Pass Plus

Well done!
You’ve passed your driving test - now you can drive on your own. But it doesn’t stop there; this is just the end of the beginning…

Getting your own car will give you the independence you need. For a new driver, the cost of insurance can be sky high.

And the reason for this?
Statistics show that new drivers are more likely to have an accident in the first two years of passing their test than at any other time in their driving career.

Age doesn’t matter – it’s basically down to a lack of driving experience.

That’s where PASS PLUS comes in!

Pass Plus will keep you safe on the road and can save you up to 30% on car insurance.... There is no test at the end of the course and the cost of pass plus is more than covered by the saving on your insurance..... you can't lose!!!

Here's what's involved:


Pass Plus Modules

Town driving
Driving in town can be daunting: rush hour traffic, complicated junctions and traffic systems...learn the skills to deal with all these and more.

 The first module begins with an introduction to PASS PLUS, explaining the course aims and the skills and knowledge to be covered.

The second part of the module is a practical session, covering the different features of driving in town, such as complex junctions and public transport. You'll concentrates on:

  • observation, judgement and awareness
  • eye contact
  • consideration for vulnerable road users
  • being cautious but not over cautious
  • keeping space around your car

All-weather driving
Rain, fog, bright sunshine, snow and ice: find out how to drive safely in all the different weather conditions you'll face on the road.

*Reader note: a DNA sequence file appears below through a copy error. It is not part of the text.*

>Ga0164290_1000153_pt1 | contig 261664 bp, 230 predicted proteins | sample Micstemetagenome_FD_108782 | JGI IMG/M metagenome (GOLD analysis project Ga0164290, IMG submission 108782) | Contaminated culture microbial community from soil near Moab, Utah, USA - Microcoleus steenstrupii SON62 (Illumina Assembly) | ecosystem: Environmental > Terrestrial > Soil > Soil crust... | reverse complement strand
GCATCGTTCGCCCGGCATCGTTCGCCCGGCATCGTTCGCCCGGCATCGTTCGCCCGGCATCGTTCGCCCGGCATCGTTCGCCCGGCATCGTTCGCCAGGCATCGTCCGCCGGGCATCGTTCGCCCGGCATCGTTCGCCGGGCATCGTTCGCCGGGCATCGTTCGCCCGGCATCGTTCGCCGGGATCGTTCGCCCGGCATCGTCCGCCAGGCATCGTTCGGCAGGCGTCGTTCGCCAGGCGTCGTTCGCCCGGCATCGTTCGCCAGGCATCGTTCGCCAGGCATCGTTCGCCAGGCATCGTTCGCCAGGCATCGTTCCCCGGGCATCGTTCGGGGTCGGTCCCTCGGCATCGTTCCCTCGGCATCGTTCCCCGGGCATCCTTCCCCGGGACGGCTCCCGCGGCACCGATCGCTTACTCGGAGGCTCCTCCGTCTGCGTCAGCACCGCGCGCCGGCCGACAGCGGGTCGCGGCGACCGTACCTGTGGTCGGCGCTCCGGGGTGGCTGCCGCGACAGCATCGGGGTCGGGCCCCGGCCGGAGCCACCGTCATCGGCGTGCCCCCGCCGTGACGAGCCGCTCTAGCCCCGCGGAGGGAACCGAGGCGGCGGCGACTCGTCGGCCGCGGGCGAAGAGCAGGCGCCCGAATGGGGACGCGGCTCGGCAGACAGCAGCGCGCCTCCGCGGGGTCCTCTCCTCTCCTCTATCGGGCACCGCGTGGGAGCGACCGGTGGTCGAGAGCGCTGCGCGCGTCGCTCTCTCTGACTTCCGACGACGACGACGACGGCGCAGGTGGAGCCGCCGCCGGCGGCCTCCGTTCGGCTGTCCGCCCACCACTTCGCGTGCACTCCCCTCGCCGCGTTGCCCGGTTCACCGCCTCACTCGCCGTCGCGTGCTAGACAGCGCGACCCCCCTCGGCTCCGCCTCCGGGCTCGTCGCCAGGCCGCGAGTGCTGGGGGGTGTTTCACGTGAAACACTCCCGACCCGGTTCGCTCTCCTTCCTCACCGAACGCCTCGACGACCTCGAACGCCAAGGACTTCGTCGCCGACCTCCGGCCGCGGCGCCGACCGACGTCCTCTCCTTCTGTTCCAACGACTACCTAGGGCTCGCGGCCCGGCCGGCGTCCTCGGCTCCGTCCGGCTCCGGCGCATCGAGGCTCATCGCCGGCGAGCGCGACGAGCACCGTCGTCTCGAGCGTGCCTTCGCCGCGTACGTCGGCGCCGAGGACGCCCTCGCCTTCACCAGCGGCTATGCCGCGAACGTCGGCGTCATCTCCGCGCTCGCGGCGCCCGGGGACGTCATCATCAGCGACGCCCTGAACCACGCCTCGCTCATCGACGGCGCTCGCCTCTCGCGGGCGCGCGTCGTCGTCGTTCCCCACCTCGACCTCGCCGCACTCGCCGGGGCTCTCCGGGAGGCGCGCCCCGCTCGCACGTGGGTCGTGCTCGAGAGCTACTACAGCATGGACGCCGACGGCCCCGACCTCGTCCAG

As much of this module as possible should be covered in a practical session. You'll focus on correct speed, safe stopping distances, plus seeing and being seen in
  • rain
  • sleet, snow and ice
  • mist and fog, and
  • bright sunshine

You will also look at skidding:

  • what causes them
  • how to prevent them
  • correcting slow-speed skids
  • braking on poor surfaces
  • aquaplaning


Driving out of town
Country roads can harbour all kinds of hazards, from sharp bends and potholes to farm vehicles and animals in the road.

This module taken on country roads, will look at the main differences between town driving and country driving:
  • observing the road ahead
  • making progress safely
  • bends, hills, uneven roads and dead ground
  • keeping a safe distance from the vehicle ahead
  • safe overtaking

It focuses especially on being aware and showing consideration for:

  • pedestrians, horse riders and animals in the road
  • farm entrances
  • slow moving vehicles

Appropriate use of the horn, coping with mud and debris on the road and how to use passing places are also covered.


Night driving
Dealing with dazzle, judging distance and speed, using your lights correctly - these are just some of the areas covered.

This module covers the essential aspects of driving in the dark and also at dawn and dusk. You'll learn about:
  • the importance of the correct use of headlights
  • adjusting to the dark
  • judging speed and distance
  • the correct use of lights and keeping them clean
  • dealing with dazzle
  • road users who can be hard to see
  • parking issues

Driving on dual carriageways
To drive safely on fast, multi-lane roads you'll need all your skills of observation, concentration, anticipation and lane discipline.

Dual carriageways are high speed, multi-lane roads where the two carriageways are separated by a central reservation. They demand particular skills, including:
  • effective observation, using your mirrors and checking blind spots
  • judgement and planning ahead
  • the need for a safe separation distance
  • joining and leaving a dual carriageway
  • overtaking and lane discipline
  • the correct use of speed


Driving on Motorways
Motorways are like no other roads: learn how to drive on them safely and correctly under expert supervision.

This module should be a practical session if at all possible. If there is no motorway nearby, it will have to be covered in theory: you should drive on a motorway as soon as you can afterwards so you can put the theory into practice.

The topics covered include:

  • planning journeys in advance
  • joining and leaving a motorway, using slip roads
  • safe speeds in different circumstances
  • effective observation all around your vehicle
  • signs, signals and markings
  • overtaking and lane discipline
  • courtesy to other road users
  • motorway fatigue
  • breakdown procedures
  • use of lights, including hazard warning lights
  • debris on the carriageway
  • crosswinds.


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